or scroll for handy tips and a little nostalgia.
This Tomato Sauce recipe will take you back to a time when the internet, Uber and Insta didn’t exist – but tomato sauce tasted a whole lot better.
Remember what tomato sauce used to taste like?
You will once you cook up a batch of this!
Enjoy your homemade tomato sauce slathered on a meat pie, serve it with hot chips or store it away for your next sausage sizzle.
An old-fashioned Tomato Sauce recipe
I’m a long-time tomato sauce fanatic.
As a child, I had it with EVERYTHING. I refused to eat many things without it.
I remember Mum having to go to our neighbour’s house one night to borrow a bottle of sauce because we’d run out and I had a meltdown.
I’ve never quite got tired of tomato sauce and still enjoy it, especially with hot chips or on a sausage sandwich.
One of my kids has inherited my tomato-sauce-loving gene, too.
And I always make sure we have a spare bottle of tomato sauce in the pantry.
So I was quite keen to test out this homemade tomato sauce recipe recorded by my great grandmother at least 80 years ago.
With a haul of lovely locally-grown tomatoes from my local farmer’s markets, it seemed the perfect time to cook up a batch of Nana Ling‘s tomato sauce.
UPDATE – I’ve made this sauce many times since, and it’s one of the most popular recipes on the blog!
Ingredients for homemade Tomato Sauce
To make this sauce, you’ll need:
- white wine vinegar
- caster sugar (superfine sugar)
- cayenne pepper.
Some people also like to add an onion to this recipe.
I like to make it exactly as Nana Ling recorded it, without the onion – but each to their own!
Cooking up this Australian Tomato Sauce Recipe
Making this tomato sauce is quite simple once you’ve sourced some lovely, ripe tomatoes and checked to make sure you have all the spices and other ingredients on hand.
The other ingredients, vinegar and sugar, you probably already keep in your pantry.
How to make Tomato Sauce
Chop the tomatoes roughly and place into a large saucepan. Then add the rest of the ingredients and bring to the boil.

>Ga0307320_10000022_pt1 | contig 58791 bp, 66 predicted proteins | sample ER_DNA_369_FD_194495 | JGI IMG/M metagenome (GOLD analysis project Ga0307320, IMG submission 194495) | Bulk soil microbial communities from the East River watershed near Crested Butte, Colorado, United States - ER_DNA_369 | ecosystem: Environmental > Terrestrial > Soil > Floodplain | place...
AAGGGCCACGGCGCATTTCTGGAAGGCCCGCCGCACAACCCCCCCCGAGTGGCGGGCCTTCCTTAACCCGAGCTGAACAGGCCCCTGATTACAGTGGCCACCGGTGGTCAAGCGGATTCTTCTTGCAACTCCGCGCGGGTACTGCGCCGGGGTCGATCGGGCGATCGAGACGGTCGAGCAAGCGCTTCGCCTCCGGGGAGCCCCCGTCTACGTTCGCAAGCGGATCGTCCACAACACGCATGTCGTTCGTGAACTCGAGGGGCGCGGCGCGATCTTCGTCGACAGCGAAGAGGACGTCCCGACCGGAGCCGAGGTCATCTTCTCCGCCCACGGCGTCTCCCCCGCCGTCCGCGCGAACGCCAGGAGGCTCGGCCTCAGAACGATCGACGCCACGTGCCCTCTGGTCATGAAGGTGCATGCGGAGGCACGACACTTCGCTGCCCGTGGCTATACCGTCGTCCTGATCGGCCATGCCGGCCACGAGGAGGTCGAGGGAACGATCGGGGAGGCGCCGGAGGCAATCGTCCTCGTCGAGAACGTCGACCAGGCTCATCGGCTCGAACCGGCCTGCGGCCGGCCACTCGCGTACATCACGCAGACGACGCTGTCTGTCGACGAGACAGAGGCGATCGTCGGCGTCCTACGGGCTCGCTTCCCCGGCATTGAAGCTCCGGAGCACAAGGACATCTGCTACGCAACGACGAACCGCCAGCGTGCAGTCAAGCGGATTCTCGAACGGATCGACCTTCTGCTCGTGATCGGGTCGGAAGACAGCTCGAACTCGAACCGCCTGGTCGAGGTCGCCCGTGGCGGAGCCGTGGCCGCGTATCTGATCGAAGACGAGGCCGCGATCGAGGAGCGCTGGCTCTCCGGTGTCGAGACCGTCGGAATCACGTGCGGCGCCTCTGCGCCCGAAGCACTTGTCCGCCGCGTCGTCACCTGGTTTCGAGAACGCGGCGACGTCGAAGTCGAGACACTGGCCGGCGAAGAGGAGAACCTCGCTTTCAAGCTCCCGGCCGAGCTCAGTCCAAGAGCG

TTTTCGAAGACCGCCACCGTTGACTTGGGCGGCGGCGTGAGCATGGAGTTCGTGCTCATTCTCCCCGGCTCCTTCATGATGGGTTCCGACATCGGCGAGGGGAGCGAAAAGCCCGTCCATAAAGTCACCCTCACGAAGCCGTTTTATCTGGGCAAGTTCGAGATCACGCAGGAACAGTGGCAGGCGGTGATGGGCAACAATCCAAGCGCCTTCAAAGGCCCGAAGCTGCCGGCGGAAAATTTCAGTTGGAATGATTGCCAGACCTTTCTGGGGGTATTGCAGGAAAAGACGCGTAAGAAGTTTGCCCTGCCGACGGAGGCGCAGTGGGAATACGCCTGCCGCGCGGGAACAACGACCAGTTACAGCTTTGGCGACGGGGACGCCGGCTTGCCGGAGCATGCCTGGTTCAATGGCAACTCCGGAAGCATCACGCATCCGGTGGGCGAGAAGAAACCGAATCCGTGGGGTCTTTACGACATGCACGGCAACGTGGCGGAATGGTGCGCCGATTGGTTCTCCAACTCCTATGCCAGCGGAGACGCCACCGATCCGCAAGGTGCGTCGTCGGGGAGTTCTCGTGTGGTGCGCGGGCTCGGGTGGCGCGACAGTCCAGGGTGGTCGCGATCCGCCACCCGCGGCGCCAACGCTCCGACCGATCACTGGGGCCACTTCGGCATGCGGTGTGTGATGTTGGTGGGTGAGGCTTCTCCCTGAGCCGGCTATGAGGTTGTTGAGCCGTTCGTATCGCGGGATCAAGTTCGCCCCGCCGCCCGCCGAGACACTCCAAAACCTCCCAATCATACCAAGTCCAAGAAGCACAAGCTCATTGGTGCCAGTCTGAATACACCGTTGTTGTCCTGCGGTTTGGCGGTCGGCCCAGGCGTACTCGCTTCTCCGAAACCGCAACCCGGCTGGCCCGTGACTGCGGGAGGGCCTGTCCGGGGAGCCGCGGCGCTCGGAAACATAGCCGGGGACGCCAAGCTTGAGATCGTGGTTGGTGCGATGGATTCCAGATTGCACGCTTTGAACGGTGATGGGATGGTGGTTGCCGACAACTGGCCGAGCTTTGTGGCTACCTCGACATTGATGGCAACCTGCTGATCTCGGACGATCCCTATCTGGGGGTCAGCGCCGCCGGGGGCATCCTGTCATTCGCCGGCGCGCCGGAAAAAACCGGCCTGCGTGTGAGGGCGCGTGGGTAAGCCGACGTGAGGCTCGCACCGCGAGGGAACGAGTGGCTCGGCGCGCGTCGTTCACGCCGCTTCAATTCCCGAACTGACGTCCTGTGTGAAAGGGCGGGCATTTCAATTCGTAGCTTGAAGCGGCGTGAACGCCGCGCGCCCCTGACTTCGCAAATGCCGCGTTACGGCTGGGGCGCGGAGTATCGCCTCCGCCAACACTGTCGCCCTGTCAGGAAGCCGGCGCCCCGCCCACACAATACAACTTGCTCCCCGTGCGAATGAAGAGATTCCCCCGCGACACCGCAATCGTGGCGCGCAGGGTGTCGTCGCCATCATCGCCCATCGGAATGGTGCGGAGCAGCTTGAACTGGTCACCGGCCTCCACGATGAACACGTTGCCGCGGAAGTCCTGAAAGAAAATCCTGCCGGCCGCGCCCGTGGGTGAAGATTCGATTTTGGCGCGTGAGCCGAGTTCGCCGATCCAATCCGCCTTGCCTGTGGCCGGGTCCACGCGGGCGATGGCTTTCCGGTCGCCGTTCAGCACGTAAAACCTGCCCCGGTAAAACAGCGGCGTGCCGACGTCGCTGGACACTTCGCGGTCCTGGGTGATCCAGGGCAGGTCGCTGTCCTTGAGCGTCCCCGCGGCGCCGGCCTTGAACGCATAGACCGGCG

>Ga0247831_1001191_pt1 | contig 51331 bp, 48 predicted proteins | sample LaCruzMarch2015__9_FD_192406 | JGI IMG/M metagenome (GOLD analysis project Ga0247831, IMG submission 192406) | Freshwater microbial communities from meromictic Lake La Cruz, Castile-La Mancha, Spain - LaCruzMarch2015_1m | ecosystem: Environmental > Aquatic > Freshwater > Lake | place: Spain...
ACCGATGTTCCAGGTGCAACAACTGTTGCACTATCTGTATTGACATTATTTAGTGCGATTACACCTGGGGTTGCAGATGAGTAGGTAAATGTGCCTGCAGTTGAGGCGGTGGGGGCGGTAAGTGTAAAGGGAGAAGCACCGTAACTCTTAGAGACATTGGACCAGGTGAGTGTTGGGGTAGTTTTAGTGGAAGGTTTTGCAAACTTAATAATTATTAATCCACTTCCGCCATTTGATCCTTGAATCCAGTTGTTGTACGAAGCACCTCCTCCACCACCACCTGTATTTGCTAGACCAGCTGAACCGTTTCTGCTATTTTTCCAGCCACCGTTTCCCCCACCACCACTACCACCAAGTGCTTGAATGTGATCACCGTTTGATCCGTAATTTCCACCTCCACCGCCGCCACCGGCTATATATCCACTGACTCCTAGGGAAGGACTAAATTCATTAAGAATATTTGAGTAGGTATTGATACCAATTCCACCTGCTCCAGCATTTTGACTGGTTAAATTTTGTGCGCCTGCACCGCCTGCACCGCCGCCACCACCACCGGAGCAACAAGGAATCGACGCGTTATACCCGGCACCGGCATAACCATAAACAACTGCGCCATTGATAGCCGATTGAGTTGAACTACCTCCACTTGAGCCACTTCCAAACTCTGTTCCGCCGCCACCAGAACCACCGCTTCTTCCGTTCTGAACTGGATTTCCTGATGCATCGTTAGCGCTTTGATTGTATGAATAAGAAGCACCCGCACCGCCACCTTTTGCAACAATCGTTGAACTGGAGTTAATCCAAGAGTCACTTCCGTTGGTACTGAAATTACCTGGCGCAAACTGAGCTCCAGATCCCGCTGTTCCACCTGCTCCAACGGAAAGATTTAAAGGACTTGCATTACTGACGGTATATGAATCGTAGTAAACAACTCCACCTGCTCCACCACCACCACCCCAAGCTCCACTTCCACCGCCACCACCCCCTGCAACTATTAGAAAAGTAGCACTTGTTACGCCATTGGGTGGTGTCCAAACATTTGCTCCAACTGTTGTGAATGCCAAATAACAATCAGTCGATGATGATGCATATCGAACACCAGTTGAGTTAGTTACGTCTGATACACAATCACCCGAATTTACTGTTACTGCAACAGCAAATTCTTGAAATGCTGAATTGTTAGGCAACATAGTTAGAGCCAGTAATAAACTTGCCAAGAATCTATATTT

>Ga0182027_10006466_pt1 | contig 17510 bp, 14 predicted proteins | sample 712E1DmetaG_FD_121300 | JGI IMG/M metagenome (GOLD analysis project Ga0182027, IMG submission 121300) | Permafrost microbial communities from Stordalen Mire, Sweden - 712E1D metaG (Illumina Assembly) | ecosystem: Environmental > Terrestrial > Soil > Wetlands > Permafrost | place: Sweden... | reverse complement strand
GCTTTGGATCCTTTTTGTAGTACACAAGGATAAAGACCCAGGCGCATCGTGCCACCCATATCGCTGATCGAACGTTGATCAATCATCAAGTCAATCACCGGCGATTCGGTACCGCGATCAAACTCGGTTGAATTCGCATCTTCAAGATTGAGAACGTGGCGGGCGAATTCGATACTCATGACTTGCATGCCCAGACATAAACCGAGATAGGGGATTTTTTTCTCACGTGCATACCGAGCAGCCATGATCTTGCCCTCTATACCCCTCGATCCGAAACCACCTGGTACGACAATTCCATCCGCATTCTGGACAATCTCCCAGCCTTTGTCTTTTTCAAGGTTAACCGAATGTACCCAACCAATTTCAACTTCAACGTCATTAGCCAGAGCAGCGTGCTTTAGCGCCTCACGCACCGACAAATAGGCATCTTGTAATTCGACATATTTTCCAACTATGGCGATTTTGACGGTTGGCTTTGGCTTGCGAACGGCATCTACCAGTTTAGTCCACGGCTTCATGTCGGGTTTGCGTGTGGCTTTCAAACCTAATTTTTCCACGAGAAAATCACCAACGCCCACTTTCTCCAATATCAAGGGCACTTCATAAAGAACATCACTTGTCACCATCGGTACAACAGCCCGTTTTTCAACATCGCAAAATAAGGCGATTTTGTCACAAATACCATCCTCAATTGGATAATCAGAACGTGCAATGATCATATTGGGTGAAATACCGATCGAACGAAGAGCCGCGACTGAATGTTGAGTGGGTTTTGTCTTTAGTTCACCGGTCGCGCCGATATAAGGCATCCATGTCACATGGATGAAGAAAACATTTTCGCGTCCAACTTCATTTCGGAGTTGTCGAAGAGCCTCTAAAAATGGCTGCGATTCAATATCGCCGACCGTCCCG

The sauce takes around 2–3 hours of simmering to reduce. Keep a check on it and watch the how-to video to see the consistency of the mixture you’re aiming for.
Given the variability of the tomatoes, it’s difficult to give a precise cooking time.
Once cooked, there are two options to process the sauce.
Option 1 – Sieving the sauce
Then you just need to run the mixture through a sieve, pressing down with a spoon, to extract the beautifully rich and tasty tomato sauce.
Bottle it straight away in a sterilised bottle or jar and store in the pantry or fridge.
This is how the sauce is made according to Nana Ling’s instructions and this is how I like to make it.
Option 2 – Blending the sauce
Many readers have commented that they simply blend the sauce in a food processor or chopper once it’s cooked.
Many prefer this method, since it’s much easier.
If you do opt to blend the sauce, just keep in mind that it may have a spicier kick to it given all of the spices are blended into the sauce.
The Tomato Sauce time machine
I hadn’t realised how much tomato sauce had changed over the years until I sampled Nana Ling’s tomato sauce recipe. A recipe she’d jotted down in her beautiful handwriting back in 1941.
One tiny taste and I was immediately transported back to my family’s dinner table in the 1980s.
I could see our old dinner table covered with a seersucker tablecloth. I could also see Mum’s hanging pot plant stand in the corner of the dining room (which fell down on the dinner table one night and saved me from eating a meal I wasn’t particularly enjoying). And on the table was a glass bottle filled with deep red tomato sauce.